Mugabe’s art: A celebration of African childhood

'Mhinduro-Rudo' art

THE common saying that “a picture is worth a thousand words’’ becomes true in Johnson Mugabe’s first solo exhibition, at Artillery Gallery in Harare.

Titled Remind Me When I’m Grown, the exhibition features vibrant collage in which the artist replaced the background to the subject, with a sea of text in most of the work.

Where there should have been trees, buildings, vehicles, animals or crowds, waves of text surround protagonists who fit into various stages of childhood.

One can be tempted to zoom into the text in hopes of discovering a cipher that reveals a secret message.

A larger part of the audience will most likely conclude that the sounding words bear no correspondence to the depicted scenario.

Practically, the fine print serves the purpose of drawing attention to the space it engulfs.

In the age of digital communication, the floating sentences can be likened to information being transmitted across the globe to cellphones, tablets, computers, and television.

Childhood is not a popular theme in contemporary art in Zimbabwe. No other artist since Dominic Benhura’s playful sculptures has created a body of work that exclusively centres on children.

Dismissive of children, most artists are obsessed with effects and conditions resulting from decisions made by the grown-ups.

Mugabe redirects the adult gaze back to the child in whom the future is invested.

 His work depicts children at play, and doing small tasks.

It is typically absorbed in the moment the young ones appear oblivious to the social, economic and environmental perils created by their progenitors.

The artist’s inclusion of minors into the conversation mirrors the biblical example of Christ who welcomed back children after they had been shooed away by his Apostles.

Some titles like Mhinduro Rudo sound preachy, but it does not take away anything from the artwork.

Others such as Zvikomo Zvinopana Mhute, are quite evocative.

The latter conjures the image of mountains in the countryside whose peaks are shrouded in mist, which in Shona tradition is seen as sharing of communion.

The proverb is used to encourage collaboration and exchange of progressive ideas. Mugabe’s pictorial version for the saying is a small group of boys seated on a bench with their back to the viewer.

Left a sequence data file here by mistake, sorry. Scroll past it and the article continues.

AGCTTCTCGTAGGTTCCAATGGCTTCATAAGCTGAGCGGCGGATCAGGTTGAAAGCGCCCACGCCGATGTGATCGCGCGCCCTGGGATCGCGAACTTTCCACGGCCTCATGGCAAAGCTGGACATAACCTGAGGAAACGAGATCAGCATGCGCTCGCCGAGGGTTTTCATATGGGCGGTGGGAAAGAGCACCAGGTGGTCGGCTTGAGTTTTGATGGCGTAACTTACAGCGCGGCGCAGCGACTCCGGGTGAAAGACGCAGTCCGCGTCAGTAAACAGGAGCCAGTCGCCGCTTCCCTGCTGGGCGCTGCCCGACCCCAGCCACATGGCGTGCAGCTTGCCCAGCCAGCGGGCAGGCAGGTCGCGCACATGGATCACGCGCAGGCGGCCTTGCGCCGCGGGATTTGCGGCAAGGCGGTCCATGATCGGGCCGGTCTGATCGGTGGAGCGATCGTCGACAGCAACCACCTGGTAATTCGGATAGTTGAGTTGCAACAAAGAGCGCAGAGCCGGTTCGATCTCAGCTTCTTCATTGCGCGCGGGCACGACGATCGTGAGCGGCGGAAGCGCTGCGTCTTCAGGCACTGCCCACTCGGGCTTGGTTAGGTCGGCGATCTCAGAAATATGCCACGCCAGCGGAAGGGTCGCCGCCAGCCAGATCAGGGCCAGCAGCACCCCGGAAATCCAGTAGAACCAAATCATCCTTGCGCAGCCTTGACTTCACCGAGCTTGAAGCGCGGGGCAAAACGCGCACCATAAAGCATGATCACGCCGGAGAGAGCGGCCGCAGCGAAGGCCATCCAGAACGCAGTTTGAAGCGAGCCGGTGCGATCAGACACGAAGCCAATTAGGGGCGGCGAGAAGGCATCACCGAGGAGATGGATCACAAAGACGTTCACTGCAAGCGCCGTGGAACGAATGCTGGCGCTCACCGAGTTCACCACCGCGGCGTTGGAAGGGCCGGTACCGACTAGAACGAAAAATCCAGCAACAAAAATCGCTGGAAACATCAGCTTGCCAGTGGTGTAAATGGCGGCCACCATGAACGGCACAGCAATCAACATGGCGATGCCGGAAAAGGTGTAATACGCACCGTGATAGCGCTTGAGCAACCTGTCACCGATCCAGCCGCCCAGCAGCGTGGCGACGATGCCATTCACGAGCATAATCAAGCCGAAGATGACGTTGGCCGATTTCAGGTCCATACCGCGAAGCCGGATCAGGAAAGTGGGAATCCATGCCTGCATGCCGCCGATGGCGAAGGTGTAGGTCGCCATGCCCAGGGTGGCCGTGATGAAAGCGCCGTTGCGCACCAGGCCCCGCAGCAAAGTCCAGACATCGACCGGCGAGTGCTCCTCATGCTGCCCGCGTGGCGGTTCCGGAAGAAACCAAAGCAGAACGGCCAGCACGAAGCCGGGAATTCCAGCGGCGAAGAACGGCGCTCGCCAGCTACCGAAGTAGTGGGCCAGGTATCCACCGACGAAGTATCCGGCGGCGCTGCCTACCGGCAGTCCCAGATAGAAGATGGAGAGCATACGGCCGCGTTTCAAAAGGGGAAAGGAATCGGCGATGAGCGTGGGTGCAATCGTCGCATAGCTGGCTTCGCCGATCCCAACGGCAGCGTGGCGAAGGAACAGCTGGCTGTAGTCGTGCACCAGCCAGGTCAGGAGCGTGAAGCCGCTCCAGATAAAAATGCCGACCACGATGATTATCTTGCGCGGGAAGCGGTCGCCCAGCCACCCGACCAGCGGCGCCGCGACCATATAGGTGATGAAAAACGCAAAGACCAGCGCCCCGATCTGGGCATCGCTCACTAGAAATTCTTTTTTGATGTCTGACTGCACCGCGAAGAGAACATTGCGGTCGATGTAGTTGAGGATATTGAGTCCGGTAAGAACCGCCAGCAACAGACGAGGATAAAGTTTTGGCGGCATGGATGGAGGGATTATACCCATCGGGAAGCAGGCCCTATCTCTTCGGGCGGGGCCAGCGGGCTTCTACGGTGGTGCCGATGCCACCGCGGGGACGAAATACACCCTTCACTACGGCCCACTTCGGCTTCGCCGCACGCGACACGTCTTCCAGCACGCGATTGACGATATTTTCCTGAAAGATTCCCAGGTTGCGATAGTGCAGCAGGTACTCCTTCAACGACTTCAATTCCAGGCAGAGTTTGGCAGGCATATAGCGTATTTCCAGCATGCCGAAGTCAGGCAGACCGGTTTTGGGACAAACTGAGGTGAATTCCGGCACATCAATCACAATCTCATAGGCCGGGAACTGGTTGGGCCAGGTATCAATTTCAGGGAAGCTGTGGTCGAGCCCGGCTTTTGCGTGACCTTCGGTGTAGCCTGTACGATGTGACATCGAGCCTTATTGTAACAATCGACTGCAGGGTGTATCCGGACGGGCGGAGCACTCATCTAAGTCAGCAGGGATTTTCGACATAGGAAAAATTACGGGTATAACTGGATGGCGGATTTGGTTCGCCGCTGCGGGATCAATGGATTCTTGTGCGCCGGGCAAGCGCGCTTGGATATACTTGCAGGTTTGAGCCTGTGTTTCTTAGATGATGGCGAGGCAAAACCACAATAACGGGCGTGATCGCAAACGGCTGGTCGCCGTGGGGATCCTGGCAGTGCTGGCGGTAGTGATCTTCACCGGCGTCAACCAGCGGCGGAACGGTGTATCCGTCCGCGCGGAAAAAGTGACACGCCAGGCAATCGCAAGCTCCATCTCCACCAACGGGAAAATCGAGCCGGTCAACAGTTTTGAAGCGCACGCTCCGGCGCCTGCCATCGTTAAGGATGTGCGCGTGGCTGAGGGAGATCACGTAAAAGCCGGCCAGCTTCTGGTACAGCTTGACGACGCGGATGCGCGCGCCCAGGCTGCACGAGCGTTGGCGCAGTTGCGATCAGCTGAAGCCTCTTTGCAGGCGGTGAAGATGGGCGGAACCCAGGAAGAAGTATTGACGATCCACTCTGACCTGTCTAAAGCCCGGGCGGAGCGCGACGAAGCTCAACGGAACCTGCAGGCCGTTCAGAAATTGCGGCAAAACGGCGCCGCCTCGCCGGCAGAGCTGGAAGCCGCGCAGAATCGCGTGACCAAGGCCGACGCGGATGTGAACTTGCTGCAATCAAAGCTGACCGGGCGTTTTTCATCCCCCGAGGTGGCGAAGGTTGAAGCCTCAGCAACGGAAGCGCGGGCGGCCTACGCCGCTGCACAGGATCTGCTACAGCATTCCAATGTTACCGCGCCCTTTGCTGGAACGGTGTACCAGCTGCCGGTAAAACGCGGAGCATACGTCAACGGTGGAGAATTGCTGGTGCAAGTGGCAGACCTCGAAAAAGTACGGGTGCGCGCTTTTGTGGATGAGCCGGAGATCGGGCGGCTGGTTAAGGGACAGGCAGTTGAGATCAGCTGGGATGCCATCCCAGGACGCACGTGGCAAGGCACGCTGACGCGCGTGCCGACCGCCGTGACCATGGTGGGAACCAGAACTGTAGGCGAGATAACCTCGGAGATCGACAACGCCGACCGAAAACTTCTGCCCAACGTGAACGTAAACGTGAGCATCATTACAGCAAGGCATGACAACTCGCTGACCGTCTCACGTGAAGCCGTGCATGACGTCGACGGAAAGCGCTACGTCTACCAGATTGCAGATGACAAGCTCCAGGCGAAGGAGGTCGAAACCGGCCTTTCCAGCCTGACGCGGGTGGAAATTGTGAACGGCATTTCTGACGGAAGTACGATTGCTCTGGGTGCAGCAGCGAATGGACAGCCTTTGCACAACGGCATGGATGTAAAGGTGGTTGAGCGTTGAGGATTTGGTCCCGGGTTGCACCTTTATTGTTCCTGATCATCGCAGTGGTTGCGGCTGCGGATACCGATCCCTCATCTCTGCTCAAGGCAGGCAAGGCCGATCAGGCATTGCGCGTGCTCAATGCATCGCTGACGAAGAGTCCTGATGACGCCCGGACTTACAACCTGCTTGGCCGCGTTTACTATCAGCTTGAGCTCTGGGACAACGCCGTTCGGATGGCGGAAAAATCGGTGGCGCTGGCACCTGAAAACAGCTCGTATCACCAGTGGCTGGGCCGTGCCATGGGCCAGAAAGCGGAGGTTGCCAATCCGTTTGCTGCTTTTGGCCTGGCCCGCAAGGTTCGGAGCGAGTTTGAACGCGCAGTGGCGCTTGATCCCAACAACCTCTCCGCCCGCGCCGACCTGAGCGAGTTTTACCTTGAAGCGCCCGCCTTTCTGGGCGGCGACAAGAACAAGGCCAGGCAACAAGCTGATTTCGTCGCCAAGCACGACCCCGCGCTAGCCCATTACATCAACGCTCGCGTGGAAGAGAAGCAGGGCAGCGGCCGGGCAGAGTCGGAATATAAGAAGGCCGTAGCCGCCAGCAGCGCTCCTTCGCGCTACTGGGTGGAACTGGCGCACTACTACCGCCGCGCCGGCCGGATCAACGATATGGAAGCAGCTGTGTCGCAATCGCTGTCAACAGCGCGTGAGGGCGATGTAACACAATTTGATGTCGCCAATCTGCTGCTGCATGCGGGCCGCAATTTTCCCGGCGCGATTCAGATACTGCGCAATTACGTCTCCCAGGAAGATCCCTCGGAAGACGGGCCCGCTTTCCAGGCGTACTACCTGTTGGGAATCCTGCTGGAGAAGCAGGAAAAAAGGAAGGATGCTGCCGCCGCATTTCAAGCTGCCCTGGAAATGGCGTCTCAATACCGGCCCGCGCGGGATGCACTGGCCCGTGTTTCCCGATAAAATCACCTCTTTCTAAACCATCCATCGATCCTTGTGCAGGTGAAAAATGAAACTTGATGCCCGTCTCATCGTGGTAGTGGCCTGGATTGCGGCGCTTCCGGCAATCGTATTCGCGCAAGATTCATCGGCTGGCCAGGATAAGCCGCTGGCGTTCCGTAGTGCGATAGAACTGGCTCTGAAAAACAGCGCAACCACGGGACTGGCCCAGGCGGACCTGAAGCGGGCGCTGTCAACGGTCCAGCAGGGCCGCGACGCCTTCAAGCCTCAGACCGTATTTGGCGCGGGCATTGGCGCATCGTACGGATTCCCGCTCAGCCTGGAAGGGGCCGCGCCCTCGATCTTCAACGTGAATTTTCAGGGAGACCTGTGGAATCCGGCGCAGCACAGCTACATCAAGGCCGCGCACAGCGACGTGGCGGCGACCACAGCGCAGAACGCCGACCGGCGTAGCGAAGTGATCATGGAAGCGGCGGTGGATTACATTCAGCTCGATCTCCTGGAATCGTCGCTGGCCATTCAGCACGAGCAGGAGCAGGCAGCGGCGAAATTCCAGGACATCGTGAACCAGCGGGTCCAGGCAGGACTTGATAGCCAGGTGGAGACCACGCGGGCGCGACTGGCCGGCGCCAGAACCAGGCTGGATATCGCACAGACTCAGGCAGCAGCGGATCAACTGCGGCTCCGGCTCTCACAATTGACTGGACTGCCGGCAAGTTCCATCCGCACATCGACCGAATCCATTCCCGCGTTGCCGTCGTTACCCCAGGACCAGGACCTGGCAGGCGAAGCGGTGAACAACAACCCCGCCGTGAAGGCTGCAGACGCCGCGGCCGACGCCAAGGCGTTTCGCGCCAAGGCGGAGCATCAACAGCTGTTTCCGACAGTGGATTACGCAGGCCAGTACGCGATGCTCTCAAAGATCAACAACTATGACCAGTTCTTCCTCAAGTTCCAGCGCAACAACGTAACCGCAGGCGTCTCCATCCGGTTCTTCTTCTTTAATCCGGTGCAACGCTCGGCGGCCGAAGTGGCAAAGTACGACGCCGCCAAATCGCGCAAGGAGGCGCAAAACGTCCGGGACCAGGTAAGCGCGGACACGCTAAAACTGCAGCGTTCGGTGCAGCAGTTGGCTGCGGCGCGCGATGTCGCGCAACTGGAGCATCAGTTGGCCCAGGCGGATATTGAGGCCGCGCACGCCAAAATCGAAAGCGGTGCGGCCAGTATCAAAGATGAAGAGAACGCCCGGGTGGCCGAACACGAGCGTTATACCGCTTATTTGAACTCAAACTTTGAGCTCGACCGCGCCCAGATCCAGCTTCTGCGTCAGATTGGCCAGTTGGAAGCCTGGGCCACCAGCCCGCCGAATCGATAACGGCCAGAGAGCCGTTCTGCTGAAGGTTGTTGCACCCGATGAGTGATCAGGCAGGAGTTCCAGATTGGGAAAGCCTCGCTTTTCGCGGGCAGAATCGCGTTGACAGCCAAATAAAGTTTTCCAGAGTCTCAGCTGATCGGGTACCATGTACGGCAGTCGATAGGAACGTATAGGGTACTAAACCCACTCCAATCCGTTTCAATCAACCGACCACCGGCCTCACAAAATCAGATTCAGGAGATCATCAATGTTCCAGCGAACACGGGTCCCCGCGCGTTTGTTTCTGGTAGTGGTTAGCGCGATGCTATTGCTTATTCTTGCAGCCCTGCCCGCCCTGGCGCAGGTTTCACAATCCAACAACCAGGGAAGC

They all have backpacks, which may be assumed to contain schoolbooks. The group of five appears to be a disciplined and studious lot.

Here, Mugabe deliberately steers away from the repeated narrative of youth delinquency and drug abuse in order to underline the positive.

“It is these good qualities that I intend to highlight in my work,” he says.

In the current exhibition, the subject appears to be drowning under a mountain of alphabetical symbols in some artworks.

The misconception is an optical illusion that tricks the eye after the viewer passes a large artwork.

The tendency to maintain distance from the wall makes the smaller work appear to shrink against the wall.

This could have been avoided by gathering the smaller works into groups.

As the viewer moves-in for closer inspection however, the distortion vanishes.

It is these small works that reveal the artist at his best through sensitive observation and rendering of the awkward gait of his immature subjects.

The success of the work is a remarkable feat considering that the up-and-coming artist does not yet have children of his own from whom he might have taken inspiration.

In the true spirit of his subject Remind Me When I’m Grown is a whimsical series of candid moments that do not devolve into advocacy about grown up issues.

Mugabe asserts that he created the work as an act of remembrance to the age of innocence, unconditional love, and total selflessness of childhood, which does not last long.

From a universal perspective the work is a triumphant celebration of African childhood.

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